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Wednesday, February 22, 2006

Twee: Since 1905

Posted by on February 22 at 9:18 AM

Last night, I had a (semi-) heated discussion with some friends about “twee”its roots, whether certain bands or publications were, whether the adjective could be used in a non-deprecatory way, etc. Because none of us were near an etymological dictionary, we didn’t know this:

“TWEE: `tiny, dainty, miniature,’ 1905, from childish pronunciation of sweet.”

Here’s a sampling of “twee” usage over the years:

1905 Punch 8 Mar. 178/1, `I call him perfectly twee!’ persisted Phyllis.

1917 M. T. HAINSSELIN Grand Fleet Days xv. 91 Girl: Oh, here’s another little gun; isn’t it a darling! Isn’t it just too twee for words!

1956 G. DURRELL Drunken Forest x. 193 `What twee individuals?’ `Those knowledgeable sentimentalists who are forever telling me that it’s cruel to lock up the poor wild creatures in little wooden boxes.’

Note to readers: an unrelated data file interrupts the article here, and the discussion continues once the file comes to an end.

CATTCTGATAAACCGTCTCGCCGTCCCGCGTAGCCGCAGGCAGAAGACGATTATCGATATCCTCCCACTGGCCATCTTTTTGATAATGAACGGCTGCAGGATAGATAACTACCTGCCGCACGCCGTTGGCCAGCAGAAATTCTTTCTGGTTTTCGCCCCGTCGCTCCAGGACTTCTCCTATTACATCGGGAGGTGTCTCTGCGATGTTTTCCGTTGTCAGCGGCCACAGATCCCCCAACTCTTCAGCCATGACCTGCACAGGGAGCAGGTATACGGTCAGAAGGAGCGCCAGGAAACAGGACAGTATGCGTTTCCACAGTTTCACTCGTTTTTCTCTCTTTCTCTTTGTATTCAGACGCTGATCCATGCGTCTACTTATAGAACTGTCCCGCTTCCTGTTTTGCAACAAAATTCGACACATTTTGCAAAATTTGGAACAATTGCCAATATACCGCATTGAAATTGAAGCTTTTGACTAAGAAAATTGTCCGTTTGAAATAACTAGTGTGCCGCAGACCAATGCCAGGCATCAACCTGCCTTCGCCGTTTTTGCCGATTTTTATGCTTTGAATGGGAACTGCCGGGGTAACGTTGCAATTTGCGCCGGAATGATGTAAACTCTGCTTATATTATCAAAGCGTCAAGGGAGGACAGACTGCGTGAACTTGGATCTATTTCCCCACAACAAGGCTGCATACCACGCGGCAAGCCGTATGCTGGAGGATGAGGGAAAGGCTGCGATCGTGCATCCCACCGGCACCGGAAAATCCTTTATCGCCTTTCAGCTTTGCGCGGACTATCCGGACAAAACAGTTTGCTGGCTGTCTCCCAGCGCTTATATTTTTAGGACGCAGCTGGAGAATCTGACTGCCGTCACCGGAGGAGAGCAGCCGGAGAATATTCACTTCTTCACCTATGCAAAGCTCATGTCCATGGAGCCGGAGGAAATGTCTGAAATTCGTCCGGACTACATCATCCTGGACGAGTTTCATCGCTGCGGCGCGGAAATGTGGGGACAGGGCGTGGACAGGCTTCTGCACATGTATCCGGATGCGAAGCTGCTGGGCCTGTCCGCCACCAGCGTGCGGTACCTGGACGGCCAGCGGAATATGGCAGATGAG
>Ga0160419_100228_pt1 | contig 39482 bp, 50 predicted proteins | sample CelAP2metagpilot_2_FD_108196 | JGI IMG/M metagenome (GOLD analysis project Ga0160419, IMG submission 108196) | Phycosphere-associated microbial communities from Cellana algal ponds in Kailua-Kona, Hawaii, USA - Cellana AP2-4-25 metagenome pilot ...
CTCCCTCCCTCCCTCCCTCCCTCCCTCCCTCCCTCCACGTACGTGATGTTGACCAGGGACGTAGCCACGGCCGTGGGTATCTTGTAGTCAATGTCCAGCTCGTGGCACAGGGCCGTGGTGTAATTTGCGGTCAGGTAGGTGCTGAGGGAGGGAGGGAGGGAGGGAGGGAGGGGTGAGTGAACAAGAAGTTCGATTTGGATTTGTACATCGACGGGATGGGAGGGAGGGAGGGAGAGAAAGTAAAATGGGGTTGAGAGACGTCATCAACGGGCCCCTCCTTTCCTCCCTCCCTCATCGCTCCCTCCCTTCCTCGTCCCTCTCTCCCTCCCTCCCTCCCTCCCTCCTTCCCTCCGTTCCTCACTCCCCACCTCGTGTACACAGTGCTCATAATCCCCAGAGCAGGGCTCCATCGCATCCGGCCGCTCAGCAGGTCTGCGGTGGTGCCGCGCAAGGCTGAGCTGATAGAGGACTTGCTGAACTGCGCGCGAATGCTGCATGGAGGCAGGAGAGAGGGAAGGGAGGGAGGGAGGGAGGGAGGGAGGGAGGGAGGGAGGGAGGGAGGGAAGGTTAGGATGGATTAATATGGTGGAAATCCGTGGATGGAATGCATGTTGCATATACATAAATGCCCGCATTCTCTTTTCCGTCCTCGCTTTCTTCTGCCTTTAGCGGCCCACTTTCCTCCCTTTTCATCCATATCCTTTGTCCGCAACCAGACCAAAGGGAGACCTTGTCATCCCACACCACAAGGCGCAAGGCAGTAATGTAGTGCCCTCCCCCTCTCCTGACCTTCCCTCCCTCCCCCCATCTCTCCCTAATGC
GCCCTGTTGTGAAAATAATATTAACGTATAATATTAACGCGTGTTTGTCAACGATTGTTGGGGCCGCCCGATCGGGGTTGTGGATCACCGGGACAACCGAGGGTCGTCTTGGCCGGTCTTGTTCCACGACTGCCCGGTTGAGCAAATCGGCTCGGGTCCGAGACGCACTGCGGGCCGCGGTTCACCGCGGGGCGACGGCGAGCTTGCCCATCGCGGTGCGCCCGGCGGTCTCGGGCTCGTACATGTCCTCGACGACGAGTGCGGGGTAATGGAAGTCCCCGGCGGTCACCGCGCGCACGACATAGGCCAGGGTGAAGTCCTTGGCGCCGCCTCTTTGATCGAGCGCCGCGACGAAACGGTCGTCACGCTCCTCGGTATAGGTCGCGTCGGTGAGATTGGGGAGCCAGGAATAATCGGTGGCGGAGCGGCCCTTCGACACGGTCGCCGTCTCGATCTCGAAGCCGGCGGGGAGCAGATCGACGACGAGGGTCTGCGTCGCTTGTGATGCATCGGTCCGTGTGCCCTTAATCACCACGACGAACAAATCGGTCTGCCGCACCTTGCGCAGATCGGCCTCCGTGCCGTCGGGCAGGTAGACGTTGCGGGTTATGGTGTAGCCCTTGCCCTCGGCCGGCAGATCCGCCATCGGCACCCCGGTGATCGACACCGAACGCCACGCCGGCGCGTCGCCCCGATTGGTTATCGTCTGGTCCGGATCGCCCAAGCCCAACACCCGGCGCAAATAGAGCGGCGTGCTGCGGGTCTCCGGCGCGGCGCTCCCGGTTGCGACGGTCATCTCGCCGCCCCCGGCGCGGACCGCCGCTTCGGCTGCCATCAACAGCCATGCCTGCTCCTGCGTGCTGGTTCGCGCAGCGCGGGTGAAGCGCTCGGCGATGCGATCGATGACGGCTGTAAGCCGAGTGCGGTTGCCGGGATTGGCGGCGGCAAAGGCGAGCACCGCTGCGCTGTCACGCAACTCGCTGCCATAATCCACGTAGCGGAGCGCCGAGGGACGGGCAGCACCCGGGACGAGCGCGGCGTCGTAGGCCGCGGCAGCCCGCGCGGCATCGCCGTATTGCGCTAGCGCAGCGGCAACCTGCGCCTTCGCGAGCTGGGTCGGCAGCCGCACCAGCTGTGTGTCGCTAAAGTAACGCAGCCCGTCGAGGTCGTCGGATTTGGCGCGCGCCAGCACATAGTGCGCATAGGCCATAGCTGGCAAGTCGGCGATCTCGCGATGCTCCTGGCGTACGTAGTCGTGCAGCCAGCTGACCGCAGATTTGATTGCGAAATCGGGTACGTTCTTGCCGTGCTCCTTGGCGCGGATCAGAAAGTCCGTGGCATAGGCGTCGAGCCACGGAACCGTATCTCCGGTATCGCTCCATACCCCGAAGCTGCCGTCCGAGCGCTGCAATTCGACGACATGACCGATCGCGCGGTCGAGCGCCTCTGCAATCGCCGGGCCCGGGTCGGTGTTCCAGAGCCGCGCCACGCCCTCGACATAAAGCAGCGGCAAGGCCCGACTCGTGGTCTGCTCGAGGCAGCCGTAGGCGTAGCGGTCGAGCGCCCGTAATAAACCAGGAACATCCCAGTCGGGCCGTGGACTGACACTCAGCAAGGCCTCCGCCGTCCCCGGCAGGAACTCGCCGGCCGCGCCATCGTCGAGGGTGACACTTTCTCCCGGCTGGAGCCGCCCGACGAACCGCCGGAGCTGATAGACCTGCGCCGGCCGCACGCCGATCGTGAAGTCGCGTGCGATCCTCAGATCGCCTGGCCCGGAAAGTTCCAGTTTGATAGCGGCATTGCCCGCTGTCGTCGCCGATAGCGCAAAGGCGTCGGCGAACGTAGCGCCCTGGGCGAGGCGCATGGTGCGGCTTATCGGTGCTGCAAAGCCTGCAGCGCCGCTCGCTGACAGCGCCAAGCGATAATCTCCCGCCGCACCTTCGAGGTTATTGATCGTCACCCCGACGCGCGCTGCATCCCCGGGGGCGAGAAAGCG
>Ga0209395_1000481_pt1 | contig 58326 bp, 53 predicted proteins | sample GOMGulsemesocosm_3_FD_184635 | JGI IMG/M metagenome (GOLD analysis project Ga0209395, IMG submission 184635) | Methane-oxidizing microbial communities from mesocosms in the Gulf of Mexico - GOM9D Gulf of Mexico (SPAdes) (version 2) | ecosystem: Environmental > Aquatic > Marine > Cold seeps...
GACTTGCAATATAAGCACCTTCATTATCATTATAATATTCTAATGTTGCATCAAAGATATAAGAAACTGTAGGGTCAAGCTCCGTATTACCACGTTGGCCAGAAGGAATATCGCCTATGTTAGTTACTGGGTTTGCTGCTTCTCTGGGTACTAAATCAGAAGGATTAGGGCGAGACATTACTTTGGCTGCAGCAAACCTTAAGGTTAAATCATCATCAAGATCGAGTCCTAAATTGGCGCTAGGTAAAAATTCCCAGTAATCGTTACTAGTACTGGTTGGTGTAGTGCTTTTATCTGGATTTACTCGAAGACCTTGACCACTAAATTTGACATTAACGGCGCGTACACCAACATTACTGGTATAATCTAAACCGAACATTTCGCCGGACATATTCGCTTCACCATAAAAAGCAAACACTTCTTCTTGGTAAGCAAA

1962 Guardian 12 July 7/1 The… highly commendable idea of importing bulk grains… and passing them, tweely packaged, to cage-bird fanciers.

1983 Listener 21 July 33/1 Mike Nichols’s thriller-fantasy about dolphins should be as nauseatingly twee as the worst Disneybut it isn’t.

CommentsRSS icon

Nothing is more "twee" than trying to define "twee."

Twee was examined by William Safire a couple of months ago in the Times. If you have a subscription you should go check it out, but I'm sure it costs money by now.

Why Bill, I think you've just tried to define "twee."

no need to pay for a subscription to the NYT both SPL and KCLS have it available in their databases -- all you need is free library card from either location.

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